Integrated management of continental wetlands in lower Lobaye-Lesse with the participation of local and indigenous populations

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upload date Nov 20, 2014
Contributor Bob Konzi Sarambo
Release date 06/26/2006

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The Central African Republic is a transition zone between the dense forest in the south and the sub-Saharan steppes in the northeast which has about 3 million hectares of forest. It also has a fairly dense hydrographic network marked by the existence of two hydrographic basins; that of the Chari in the north and of the Congo in the south. The dense forest is drained by the Congo Basin formed by the Oubangui River and its tributaries. This set of natural habitats is subject to various pressures, namely:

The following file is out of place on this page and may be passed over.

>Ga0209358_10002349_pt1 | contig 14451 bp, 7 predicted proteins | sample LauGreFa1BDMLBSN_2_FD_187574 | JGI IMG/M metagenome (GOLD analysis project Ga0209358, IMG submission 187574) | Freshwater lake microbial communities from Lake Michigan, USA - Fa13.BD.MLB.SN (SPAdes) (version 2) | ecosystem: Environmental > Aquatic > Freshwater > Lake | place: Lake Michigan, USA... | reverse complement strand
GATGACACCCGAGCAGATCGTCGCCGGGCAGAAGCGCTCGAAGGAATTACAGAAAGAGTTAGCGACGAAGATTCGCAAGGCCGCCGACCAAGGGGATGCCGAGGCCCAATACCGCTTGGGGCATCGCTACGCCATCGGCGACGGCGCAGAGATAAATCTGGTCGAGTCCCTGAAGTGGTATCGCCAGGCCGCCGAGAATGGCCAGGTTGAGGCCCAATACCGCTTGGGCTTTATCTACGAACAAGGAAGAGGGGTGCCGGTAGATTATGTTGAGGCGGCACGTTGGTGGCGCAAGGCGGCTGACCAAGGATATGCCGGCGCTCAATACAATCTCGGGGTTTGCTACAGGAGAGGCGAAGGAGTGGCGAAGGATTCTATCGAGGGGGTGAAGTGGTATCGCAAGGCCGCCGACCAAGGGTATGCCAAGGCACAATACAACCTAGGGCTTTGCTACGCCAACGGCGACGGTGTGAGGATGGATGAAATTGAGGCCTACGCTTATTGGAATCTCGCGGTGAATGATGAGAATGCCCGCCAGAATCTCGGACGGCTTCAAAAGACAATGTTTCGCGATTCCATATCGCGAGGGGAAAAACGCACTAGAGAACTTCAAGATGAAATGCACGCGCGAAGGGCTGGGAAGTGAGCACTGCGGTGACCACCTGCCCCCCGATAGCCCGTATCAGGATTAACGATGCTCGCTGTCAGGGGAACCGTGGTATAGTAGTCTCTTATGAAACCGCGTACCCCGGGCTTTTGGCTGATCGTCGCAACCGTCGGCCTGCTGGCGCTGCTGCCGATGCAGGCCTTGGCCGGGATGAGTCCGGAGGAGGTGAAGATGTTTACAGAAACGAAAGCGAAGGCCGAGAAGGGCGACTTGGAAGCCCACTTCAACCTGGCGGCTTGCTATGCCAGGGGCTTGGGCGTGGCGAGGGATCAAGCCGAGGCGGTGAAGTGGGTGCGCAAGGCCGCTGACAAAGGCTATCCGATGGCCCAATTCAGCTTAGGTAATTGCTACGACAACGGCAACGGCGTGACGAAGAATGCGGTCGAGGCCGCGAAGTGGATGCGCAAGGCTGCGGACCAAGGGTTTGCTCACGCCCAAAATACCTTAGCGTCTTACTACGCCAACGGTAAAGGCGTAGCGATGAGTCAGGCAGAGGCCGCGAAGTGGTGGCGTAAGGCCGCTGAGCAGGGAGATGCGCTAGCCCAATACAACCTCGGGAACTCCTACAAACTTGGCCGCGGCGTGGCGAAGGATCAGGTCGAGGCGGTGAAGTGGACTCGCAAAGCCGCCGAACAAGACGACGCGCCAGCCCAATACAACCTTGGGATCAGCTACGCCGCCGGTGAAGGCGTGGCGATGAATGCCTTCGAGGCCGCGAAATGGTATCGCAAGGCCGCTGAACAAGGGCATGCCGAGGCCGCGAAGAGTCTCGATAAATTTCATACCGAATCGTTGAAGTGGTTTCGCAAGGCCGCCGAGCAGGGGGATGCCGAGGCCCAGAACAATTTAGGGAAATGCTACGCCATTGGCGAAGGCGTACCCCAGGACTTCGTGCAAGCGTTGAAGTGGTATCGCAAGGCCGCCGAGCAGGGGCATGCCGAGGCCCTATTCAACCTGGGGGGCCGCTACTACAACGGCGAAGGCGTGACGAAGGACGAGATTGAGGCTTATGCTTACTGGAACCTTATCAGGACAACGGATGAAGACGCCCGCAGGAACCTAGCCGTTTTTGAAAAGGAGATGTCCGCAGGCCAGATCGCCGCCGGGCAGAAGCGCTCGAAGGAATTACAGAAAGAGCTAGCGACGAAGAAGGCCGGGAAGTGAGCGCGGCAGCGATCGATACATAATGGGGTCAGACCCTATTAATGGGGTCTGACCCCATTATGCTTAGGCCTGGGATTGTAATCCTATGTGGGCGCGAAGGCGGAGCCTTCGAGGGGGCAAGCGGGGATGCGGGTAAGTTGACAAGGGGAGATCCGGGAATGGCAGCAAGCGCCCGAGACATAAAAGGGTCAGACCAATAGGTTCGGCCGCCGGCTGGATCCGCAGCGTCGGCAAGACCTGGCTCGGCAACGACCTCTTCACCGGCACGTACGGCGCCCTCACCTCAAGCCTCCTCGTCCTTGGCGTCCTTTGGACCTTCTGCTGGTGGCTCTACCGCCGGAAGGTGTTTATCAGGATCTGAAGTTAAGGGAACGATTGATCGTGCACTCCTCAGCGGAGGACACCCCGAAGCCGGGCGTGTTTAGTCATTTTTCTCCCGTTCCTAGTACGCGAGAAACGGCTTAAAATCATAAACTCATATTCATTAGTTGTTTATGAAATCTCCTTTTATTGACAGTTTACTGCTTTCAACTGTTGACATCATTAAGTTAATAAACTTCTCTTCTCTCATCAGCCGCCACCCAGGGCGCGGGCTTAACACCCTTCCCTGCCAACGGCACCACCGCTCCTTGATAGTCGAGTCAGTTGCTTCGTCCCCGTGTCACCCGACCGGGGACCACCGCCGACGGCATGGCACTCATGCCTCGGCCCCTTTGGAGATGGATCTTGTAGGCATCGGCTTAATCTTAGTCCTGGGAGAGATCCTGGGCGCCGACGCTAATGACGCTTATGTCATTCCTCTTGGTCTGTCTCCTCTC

• the rate of deforestation around the city of Bangui is estimated at around 1800 hectares/year;
  • the fragmentation of the forest habitat following logging is of the order of 5000 hectares / year.
  • the depletion of fisheries, in certain species such as Lates niloticus and Hesetus odoe, following continuous fishing campaigns throughout the year; and
  • loss of biodiversity in general.

The inland water ecosystems located to the south in the Congo Basin have not been the subject of any sustainable management program to date. Also, the Lower Lobaye-Lesse region has been identified to implement sustainable actions in favor of the conservation of biodiversity due to its wealth of surface water and biological resources.

 Based on the universal principle "act locally and think globally", this project aims to support the efforts of the Central African Government in terms of environmental preservation through a participatory and self-centered management approach involving local and indigenous populations.